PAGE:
Sunday at the Scottish Grand National Steeplechase, one of the entrants, Claud and Goldie, collapsed and died immediately after finishing 9th. He was just 12 years old, which is right about the prime of life for horses in a more natural setting. Anyhow, his trainer, Sandy Forster, had this to say to Southern Reporter:
“For himself, one thing I do know is he didn’t suffer. He ran an absolute blinder of a race and I couldn’t be prouder of him. As a horse, he was just the biggest, gentlest giant. A complete gentleman of a horse – so it’s just heartbreaking.
“He was just galloping along within himself the whole way. It’s just one of these heartbreaking things that happens. He would not have known anything about it, so that’s the main consolation I can take from it.”
They tried. Oh, how they desperately tried. Having kills on back-to-back days, especially after all their talk of “success,” was just unthinkable. So, a broken ankle, which is almost invariably a death sentence for a racehorse, was to be “stabilized,” with the promise of a surgical fix disseminated. But I and most of you here reading knew it was but a matter of time. Just announced: Multiplier, an “injured, vanned off” in the 3rd at Santa Anita yesterday, has been euthanized. He was six years old.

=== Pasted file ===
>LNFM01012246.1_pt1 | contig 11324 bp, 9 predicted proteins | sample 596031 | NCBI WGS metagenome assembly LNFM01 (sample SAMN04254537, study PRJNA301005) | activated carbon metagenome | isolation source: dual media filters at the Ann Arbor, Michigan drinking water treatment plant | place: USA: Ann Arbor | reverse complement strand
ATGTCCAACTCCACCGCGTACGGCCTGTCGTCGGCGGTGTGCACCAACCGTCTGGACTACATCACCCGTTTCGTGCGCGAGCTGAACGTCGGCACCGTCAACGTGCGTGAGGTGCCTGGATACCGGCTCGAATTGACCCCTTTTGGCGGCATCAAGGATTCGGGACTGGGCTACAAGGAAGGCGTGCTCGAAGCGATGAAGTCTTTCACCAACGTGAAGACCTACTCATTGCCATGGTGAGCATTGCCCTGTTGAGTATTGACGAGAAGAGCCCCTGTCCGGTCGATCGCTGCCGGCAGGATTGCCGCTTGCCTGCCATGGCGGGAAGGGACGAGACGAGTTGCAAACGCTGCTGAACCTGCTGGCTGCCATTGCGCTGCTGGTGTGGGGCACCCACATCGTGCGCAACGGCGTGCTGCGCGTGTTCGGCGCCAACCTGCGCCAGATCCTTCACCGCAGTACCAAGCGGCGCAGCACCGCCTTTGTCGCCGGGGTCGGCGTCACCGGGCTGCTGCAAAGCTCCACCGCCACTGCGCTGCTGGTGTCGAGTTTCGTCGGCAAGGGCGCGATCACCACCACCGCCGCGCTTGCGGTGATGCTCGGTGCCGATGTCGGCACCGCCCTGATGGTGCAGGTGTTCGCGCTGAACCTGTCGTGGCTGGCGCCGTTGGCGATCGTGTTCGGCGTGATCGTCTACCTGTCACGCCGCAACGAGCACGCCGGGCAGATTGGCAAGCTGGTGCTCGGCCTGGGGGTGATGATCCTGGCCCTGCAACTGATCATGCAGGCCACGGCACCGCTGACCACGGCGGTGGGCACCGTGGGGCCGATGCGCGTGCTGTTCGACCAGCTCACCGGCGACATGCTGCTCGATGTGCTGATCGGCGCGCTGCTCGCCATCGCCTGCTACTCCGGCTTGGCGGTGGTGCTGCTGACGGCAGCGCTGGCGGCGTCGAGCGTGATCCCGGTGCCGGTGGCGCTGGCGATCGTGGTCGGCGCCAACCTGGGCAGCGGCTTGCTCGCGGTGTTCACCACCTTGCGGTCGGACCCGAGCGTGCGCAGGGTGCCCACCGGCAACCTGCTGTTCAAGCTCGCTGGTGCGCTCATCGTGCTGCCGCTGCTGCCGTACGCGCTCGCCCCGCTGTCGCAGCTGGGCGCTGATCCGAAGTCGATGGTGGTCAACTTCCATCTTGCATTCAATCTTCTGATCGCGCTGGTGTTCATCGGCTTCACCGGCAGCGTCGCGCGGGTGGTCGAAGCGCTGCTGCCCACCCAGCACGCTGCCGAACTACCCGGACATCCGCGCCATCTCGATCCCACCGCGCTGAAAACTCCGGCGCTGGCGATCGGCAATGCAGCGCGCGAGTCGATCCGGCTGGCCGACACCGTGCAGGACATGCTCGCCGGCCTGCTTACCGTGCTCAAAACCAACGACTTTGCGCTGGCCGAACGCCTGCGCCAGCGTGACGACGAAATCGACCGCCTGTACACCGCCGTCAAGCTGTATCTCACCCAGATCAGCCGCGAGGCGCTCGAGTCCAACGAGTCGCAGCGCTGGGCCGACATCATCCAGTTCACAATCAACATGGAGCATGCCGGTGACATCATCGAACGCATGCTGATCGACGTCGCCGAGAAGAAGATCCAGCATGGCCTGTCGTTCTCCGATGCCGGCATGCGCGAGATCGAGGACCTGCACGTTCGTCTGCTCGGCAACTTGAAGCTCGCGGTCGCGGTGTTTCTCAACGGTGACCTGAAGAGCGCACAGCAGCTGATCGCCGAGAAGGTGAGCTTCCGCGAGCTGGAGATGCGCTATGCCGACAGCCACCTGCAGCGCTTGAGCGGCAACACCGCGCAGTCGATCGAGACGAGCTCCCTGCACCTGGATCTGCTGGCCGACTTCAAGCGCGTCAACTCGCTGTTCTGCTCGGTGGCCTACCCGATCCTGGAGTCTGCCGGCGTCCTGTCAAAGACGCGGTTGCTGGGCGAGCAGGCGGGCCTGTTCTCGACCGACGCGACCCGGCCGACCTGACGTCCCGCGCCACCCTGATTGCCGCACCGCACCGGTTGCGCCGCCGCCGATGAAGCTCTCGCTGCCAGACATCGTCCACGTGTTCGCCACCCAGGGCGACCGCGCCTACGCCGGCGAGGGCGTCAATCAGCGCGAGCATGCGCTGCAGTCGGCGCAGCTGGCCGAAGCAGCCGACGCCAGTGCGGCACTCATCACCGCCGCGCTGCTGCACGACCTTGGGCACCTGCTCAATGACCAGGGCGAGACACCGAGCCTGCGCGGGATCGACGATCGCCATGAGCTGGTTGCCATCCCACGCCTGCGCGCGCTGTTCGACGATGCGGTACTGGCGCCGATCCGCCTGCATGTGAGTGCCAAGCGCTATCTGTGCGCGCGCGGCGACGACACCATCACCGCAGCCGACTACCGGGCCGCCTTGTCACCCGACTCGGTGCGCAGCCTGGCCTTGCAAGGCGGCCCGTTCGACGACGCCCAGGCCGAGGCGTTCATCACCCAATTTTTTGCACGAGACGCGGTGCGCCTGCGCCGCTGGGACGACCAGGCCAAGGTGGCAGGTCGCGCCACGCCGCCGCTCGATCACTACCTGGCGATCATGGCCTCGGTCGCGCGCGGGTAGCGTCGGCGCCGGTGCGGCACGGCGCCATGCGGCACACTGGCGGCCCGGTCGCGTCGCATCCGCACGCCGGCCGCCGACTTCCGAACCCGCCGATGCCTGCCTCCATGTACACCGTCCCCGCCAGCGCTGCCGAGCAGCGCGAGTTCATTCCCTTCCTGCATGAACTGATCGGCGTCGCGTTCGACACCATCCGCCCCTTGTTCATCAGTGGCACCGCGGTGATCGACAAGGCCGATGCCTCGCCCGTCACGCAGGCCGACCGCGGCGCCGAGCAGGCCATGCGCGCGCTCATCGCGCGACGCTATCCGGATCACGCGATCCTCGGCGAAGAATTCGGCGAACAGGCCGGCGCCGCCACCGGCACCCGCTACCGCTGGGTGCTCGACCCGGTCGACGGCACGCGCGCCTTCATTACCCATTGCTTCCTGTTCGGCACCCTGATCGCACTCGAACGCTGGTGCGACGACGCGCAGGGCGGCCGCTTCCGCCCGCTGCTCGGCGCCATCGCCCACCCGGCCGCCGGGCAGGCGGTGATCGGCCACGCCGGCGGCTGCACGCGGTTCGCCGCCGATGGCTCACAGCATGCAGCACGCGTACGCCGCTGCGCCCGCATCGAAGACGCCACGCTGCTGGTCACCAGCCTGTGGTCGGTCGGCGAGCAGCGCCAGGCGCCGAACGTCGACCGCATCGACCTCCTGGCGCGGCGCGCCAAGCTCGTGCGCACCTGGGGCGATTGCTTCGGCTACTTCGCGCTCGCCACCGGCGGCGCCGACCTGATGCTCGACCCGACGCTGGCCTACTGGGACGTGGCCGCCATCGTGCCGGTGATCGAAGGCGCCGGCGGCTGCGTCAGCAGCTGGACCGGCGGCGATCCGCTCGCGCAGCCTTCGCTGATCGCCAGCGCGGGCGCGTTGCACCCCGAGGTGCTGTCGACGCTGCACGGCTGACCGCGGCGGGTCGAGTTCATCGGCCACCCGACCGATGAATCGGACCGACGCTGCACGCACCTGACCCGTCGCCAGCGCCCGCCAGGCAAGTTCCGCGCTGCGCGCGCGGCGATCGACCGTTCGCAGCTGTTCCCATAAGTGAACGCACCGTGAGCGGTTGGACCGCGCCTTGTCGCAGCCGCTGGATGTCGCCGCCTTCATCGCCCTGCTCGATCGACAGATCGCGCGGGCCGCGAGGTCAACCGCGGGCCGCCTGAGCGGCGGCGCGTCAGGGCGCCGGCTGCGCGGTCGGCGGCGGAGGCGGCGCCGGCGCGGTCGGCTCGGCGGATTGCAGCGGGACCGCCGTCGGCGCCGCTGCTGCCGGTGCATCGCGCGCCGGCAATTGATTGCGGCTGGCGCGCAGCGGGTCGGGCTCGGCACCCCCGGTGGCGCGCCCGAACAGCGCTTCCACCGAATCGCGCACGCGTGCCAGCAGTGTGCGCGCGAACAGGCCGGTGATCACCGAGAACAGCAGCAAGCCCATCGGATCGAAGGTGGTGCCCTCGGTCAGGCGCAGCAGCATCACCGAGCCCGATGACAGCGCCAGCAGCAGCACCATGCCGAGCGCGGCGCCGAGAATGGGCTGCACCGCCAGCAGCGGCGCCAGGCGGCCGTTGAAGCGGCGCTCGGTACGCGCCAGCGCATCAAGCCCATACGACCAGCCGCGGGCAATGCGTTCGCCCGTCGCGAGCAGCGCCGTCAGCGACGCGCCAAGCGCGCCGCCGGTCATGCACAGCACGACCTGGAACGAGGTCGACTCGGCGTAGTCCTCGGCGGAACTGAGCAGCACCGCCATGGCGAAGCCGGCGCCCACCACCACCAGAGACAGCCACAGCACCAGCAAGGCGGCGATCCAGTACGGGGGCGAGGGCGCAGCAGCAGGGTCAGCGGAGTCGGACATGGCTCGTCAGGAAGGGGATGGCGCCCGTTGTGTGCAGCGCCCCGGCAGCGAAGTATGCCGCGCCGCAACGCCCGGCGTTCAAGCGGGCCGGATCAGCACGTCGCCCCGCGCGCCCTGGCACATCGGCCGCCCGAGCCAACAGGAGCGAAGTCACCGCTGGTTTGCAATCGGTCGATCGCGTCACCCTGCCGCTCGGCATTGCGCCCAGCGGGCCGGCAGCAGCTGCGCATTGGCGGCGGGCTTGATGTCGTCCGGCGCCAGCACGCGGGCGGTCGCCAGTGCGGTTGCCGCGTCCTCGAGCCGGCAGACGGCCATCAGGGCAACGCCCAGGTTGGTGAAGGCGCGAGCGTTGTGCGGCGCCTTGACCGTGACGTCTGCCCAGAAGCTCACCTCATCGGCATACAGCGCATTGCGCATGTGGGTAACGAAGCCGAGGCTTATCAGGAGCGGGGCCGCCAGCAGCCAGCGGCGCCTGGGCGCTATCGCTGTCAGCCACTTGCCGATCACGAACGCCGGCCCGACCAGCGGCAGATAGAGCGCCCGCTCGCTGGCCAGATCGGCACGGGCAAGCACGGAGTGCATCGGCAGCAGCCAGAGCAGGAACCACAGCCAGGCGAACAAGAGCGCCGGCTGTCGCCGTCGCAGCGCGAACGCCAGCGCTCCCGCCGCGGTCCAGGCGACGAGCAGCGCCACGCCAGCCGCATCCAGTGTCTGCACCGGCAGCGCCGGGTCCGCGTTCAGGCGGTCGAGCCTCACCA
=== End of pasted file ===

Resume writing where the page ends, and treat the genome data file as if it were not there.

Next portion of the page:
While we wait for news on Multiplier’s fate after being “vanned off” yesterday at Santa Anita, there is a confirmed kill to report. Yesterday, at the Stronach Group’s other California track, Golden Gate Fields, Lady of the House “went wrong soon after the start, was pulled up and was vanned off.” “Went wrong,” of course, is one of racing’s go-to euphemisms for dead, and indeed she is. Lady was two years old, and this was her 8th time under the whip. For Golden Gate, this is dead horse #10; for all California tracks, #25. Reform is a lie; you can’t fix wicked.
I have the details on the death of Mountain Bear at Turfway February 5, courtesy of the Kentucky Horse Racing Commission:
“RH limb: Multiple fractures in P1, MTIII lateral condylar fracture; severe soft tissue damage, including tearing of the deep and superficial flexor tendons, palmar annular ligaments, and sesamoidian ligaments; fetlock joint was luxated. Stomach: Severe chronic ulceration. Liver: Suppurative hepatitis. Lungs: Mild to moderate edema.”